Mixsonian Larry

Sue Junior is Born

Sue JuniorIn 1934 while the Mixsons were in Florida, some thousand miles to the north in Michigan the Fred and Waive Junior had their second child a daughter who they named Sue Beverly Junior. Sue was born around one p.m. on May 21, 1934.   Waive said, “Ma got so excited she couldn’t find anything.  Sue was such a strong little baby right at birth she turned over and nearly fell off the table. Everyone liked to tease Fred because he was sick to his stomach just like me before Sue was born.”

Shortly after Sue was born, Fred, Waive and their two daughters moved from Burnips to Grand Rapids, Michigan.  Fred got a job at the Consumer Ice Company delivering ice to homes for ice boxes.  Very few people had electric refrigerators at this time with the first home refrigerators just coming out a few years earlier, they were much too expensive for most people.  With depression Fred felt himself lucky to have any job for many did not.  

When President Roosevelt had formed a government work corps called the Works Progress Administration or just WPA as it was known, Fred got a job with it and made about $14 a week. This was considered a good salary at this time with many having no job at all.  It helped that Fred had two children for the men who had the children were always hired first.  The government also gave out bread and milk stamps and free meat but Waive found the meat slimy and not fit to eat it.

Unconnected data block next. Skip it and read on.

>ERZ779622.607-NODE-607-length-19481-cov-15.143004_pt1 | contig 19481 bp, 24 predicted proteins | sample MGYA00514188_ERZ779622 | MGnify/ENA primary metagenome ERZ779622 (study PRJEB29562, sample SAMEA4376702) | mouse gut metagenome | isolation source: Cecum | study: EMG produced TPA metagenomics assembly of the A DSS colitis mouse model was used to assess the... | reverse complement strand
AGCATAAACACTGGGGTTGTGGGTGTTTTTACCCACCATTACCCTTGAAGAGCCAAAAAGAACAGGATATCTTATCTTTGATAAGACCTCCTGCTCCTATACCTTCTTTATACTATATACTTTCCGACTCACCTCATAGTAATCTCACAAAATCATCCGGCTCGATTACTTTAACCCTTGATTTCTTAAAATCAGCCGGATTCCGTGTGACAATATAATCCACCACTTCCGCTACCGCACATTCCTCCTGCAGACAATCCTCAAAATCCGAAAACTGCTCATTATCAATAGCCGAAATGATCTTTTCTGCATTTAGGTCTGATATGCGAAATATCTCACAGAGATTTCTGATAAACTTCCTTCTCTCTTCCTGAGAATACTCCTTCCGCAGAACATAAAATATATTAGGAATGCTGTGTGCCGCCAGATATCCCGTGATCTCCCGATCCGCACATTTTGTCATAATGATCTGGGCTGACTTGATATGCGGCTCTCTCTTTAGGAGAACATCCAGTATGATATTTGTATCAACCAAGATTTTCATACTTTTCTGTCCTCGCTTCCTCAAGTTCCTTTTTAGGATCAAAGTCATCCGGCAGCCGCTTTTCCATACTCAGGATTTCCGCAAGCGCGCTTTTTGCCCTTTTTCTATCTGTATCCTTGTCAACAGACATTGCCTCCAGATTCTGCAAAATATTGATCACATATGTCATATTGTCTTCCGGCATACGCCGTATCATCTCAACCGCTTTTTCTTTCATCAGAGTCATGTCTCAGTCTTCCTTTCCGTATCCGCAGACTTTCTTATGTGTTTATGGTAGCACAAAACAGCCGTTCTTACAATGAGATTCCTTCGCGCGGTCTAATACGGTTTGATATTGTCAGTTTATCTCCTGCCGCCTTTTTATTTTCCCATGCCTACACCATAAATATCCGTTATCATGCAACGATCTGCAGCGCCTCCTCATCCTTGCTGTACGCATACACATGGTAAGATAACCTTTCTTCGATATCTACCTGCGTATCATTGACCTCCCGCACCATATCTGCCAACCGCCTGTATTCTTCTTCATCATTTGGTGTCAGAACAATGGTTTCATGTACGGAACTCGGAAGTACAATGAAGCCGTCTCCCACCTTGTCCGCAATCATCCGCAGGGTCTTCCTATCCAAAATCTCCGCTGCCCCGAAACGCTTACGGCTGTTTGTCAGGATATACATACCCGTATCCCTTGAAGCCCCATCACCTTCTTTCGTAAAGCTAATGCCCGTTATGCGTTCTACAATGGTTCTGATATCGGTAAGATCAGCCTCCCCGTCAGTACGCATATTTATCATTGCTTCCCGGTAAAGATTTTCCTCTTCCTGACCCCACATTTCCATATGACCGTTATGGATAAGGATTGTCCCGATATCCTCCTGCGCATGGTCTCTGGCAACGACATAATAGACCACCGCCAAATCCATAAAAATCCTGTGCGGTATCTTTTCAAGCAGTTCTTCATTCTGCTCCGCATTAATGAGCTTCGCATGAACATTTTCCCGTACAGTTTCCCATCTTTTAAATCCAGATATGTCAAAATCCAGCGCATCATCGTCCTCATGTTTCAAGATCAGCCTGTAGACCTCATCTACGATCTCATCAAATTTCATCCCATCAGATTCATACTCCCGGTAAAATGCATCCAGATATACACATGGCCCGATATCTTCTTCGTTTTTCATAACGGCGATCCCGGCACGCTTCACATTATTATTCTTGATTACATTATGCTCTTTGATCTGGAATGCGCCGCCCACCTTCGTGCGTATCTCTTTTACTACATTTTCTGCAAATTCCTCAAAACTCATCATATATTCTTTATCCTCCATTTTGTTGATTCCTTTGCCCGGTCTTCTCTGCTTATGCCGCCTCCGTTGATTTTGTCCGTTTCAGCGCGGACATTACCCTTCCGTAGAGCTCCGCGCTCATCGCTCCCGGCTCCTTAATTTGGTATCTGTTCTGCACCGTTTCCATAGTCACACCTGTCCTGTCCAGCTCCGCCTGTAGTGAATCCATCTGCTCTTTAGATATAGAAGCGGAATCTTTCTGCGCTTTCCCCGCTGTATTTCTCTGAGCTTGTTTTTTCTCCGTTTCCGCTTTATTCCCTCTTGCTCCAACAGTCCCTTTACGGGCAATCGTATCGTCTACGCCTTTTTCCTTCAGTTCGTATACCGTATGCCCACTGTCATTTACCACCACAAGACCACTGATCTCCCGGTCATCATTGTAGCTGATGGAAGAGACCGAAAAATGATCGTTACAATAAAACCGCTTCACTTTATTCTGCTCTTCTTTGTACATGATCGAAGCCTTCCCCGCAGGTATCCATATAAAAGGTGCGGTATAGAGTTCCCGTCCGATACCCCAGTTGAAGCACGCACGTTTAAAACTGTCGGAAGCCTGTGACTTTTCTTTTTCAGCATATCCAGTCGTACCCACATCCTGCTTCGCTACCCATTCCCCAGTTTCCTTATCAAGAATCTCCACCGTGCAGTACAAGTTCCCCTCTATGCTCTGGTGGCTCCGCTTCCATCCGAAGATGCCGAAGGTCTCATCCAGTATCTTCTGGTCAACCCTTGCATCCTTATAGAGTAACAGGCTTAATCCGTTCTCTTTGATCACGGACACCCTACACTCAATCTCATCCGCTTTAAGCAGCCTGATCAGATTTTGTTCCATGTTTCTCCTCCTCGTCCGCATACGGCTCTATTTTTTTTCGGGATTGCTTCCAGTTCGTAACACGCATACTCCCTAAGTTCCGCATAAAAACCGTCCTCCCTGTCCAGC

Fred did not like for working for the WPA with a boss telling him what to do, he was much too independent for that, so he soon found a way to make money and being his own boss.  Not having a car, he teamed up with a man who had one which they would drive to Holland on the coast of lake Michigan buying fish  then selling them to the farmers or trading them for eggs and other food.  Waive would can vegetables, fruit, pickles and make relishes from what Fred brought home and so  the depression wasn’t too bad for them.

With little money and many places closed due to the depression, Fred and Waive found things to enjoy.   They loved going to the movies but there were very few new movies made during the depression years but there was there was dancing. Fred and Waive would sometimes go to a several dances a week which would have live music from local bands.  They had many friends who would often have parties at their homes.  And to make things better, President Roosevelt brought back in liquor and 3.2% beer, which he promised, would never get stronger. 

Updated: 10-04-2021